Tag Archives: context clues/focus on one word

The Weekly Text, August 16, 2019

Over the years, I have become more an more concerned with the trouble polysemous words have caused the students under my instruction. English is such a wild mutt of a language that it’s not difficult in the least to see why it causes its learners such problems. In some cases, one needs the skills of a linguist to decode dense strands of polysemy.

While not one of the most difficult words in English, success does morph its definition as it morphs into different parts of speech. Students I have served in the past generally have trouble with sequencing and chronologies, so the idea of succession does not come easily to them. This makes understanding of the chronology, structure, and sequence of say, a royal dynasty, difficult to convey in social studies classes.

I wrote this suite of five context clues worksheets on succeed (verb), success (noun), succession (noun), successive (adjective), and successor (noun) in an attempt to help students get a grasp of this family of words. These worksheets might be best presented in one lesson–I don’t know. I’ve tended to place them with units where the words are used, but I am not at all confident that students made the associations between them necessary to understand them.

So I would be particularly interested in hearing how you used them, if you did.

If you find typos in these documents, I would appreciate a notification. And, as always, if you find this material useful in your practice, I would be grateful to hear what you think of it. I seek your peer review.

Plaintive (adj)

It was Merriam-Webster’s Word of the Day on Monday, so here is a context clues worksheet on the adjective plaintive. I couldn’t decide whether or not it warranted a worksheet. Fortunately, my good friend Karen pointed out that it’s a word that describes a concept few other words do, so perhaps it is a word students ought to know before they graduate high school.

In any case, there it is.

If you find typos in these documents, I would appreciate a notification. And, as always, if you find this material useful in your practice, I would be grateful to hear what you think of it. I seek your peer review.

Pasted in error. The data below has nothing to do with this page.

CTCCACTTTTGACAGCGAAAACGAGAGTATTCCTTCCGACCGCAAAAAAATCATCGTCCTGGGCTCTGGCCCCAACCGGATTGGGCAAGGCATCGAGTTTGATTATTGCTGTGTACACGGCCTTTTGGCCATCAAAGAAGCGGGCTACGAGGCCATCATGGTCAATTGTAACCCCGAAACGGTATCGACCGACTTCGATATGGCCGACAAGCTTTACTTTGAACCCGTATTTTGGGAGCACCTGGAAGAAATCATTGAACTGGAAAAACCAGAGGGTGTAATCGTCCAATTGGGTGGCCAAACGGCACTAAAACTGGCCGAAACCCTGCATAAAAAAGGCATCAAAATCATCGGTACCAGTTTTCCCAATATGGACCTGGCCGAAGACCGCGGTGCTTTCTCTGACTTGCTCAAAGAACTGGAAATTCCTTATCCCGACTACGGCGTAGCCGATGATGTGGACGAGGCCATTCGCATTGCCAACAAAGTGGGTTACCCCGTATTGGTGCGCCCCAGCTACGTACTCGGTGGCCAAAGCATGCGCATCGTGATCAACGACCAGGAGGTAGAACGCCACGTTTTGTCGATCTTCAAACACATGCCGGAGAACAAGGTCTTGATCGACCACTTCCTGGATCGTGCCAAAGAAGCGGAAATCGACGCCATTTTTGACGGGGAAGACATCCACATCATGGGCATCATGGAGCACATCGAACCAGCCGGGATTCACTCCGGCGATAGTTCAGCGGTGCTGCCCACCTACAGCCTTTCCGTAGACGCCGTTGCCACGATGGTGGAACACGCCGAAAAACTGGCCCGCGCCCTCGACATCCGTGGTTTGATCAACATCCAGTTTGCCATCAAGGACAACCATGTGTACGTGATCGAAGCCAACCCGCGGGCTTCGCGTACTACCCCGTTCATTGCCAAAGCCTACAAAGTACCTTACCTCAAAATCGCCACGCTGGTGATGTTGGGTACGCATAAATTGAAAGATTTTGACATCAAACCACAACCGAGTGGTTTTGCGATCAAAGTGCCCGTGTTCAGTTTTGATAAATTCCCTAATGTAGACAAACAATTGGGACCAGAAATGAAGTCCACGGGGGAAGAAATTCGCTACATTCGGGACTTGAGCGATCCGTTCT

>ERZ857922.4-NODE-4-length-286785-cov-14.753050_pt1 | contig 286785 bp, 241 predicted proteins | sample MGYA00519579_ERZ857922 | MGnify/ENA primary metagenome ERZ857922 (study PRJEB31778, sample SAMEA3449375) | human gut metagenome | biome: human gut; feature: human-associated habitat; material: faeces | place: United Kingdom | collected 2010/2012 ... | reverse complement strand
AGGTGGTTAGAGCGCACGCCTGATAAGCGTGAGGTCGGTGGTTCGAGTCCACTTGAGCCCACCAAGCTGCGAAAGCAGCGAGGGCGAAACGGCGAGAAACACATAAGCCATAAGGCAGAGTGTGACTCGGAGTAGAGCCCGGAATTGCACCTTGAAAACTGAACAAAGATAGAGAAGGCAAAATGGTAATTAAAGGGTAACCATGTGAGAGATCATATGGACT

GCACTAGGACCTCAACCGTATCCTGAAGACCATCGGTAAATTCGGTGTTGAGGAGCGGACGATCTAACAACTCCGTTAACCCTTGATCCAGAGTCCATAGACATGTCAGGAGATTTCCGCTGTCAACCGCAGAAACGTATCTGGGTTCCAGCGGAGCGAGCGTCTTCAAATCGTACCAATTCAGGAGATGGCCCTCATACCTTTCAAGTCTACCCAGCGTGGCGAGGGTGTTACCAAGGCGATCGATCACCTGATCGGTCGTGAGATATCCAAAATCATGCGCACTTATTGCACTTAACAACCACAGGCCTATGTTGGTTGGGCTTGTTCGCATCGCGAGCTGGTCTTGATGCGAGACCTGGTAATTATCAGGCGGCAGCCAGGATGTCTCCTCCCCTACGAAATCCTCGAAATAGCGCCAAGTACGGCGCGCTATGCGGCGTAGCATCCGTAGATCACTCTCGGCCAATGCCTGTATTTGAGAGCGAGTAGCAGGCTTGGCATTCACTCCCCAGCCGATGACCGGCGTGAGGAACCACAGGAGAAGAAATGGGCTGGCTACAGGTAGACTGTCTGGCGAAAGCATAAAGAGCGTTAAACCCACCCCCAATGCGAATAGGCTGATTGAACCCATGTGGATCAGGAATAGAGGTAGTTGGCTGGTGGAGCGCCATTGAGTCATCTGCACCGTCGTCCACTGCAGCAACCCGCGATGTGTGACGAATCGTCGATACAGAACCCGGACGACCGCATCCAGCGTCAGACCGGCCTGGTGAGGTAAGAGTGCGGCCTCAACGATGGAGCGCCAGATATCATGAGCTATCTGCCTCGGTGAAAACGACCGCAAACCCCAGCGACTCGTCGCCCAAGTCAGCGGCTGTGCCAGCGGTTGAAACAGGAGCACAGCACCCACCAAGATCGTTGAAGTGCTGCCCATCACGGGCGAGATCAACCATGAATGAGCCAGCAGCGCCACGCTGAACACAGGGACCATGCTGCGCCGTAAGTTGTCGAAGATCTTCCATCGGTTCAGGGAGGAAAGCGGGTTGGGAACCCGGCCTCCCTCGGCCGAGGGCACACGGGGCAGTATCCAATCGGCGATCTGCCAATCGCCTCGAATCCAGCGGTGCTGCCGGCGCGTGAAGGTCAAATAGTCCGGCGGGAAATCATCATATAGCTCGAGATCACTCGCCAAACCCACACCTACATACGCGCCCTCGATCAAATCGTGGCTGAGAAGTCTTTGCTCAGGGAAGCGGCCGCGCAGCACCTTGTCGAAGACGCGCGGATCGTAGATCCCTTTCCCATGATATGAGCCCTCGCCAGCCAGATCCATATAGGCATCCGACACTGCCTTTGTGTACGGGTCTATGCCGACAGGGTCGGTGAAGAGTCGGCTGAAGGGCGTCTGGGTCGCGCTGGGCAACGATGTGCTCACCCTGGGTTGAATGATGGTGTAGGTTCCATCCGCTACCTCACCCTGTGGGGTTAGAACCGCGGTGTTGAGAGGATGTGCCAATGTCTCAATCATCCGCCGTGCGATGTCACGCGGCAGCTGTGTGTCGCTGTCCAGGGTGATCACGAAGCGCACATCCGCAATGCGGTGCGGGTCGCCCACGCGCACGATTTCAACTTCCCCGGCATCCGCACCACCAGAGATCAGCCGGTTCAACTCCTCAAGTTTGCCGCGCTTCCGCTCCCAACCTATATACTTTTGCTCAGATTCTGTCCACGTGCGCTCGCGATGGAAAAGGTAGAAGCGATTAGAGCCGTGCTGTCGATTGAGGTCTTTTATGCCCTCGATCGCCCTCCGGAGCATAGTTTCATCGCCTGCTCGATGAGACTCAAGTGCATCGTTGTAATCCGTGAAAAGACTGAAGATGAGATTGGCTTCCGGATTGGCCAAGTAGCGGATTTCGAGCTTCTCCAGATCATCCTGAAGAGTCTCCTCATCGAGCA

Faze (vt)

Hot off the press (it was Merriam-Webster’s Word of the Day one day last week) is this context clues worksheet on the verb faze. It is apparently only used transitively.

As I wrote this document while drinking my coffee this morning, it occurred to me that this verb might be better presented as a homophone worksheet with the noun phase. Because this idea will very likely cycle in my hamster wheel of a mind until I do something about it, it will almost certainly show up here at some point in the future.

If you find typos in this document, I would appreciate a notification. And, as always, if you find this material useful in your practice, I would be grateful to hear what you think of it. I seek your peer review.

Daniel Willingham’s First Demonstration of Memory as a Professional Development Exercise

Elsewhere on this blog, I published Professor Daniel Willingham’s First Demonstration of Memory as a lesson for classroom use with students (in fact, if you click on that second hyperlink, it will transfer you directly to that post). I originally wrote that lesson because it has important implications for classroom practice, and I wanted to discuss those implications with students at the beginning of the school year. In fact, I give the lesson on the first day of school, before talking about classroom conduct, as a way of establishing priorities–learning–and classroom methodology–i.e. students directly involved in the pedagogy in which they will engage through the school year.

Along the way, in order to satisfy my professional development requirements, I also developed this lesson, which in some respects is a cognitive science parlor trick, for use as a professional development exercise for teachers.

To present this lesson, you will need this PDF of the article that engendered it; you might also consider reproducing the article to hand out after you conclude the lesson. Here is the lesson plan that outlines and rationalizes it use. I use this learning support with both versions of this lesson. Finally, here is the context clues worksheet on the adjective condign that concludes the exercise.

If you find typos in these documents, I would appreciate a notification. And, as always, if you find this material useful in your practice, I would be grateful to hear what you think of it. I seek your peer review.

Tactic (n)

OK, here is a context clues worksheet on the noun tactic it it’s a word you need students to understand.

If you find typos in this document, I would appreciate a notification. And, as always, if you find this material useful in your practice, I would be grateful to hear what you think of it. I seek your peer review.

Surrogate (n)

For the first time in about a week, I needn’t drive anywhere today. That’s a relief.

Here, if you can use it, is a context clues worksheet on surrogate in its use as a noun. I imagine this document could be easily converted to show this word’s use as an adjective as well.

If you find typos in this document, I would appreciate a notification. And, as always, if you find this material useful in your practice, I would be grateful to hear what you think of it. I seek your peer review.

Cultural Literacy: Tax Deduction

Here’s a Cultural Literacy worksheet on tax deductions. This is a concept graduating seniors probably ought to understand as they begin their adult lives.

If you find typos in this document, I would appreciate a notification. And, as always, if you find this material useful in your practice, I would be grateful to hear what you think of it. I seek your peer review.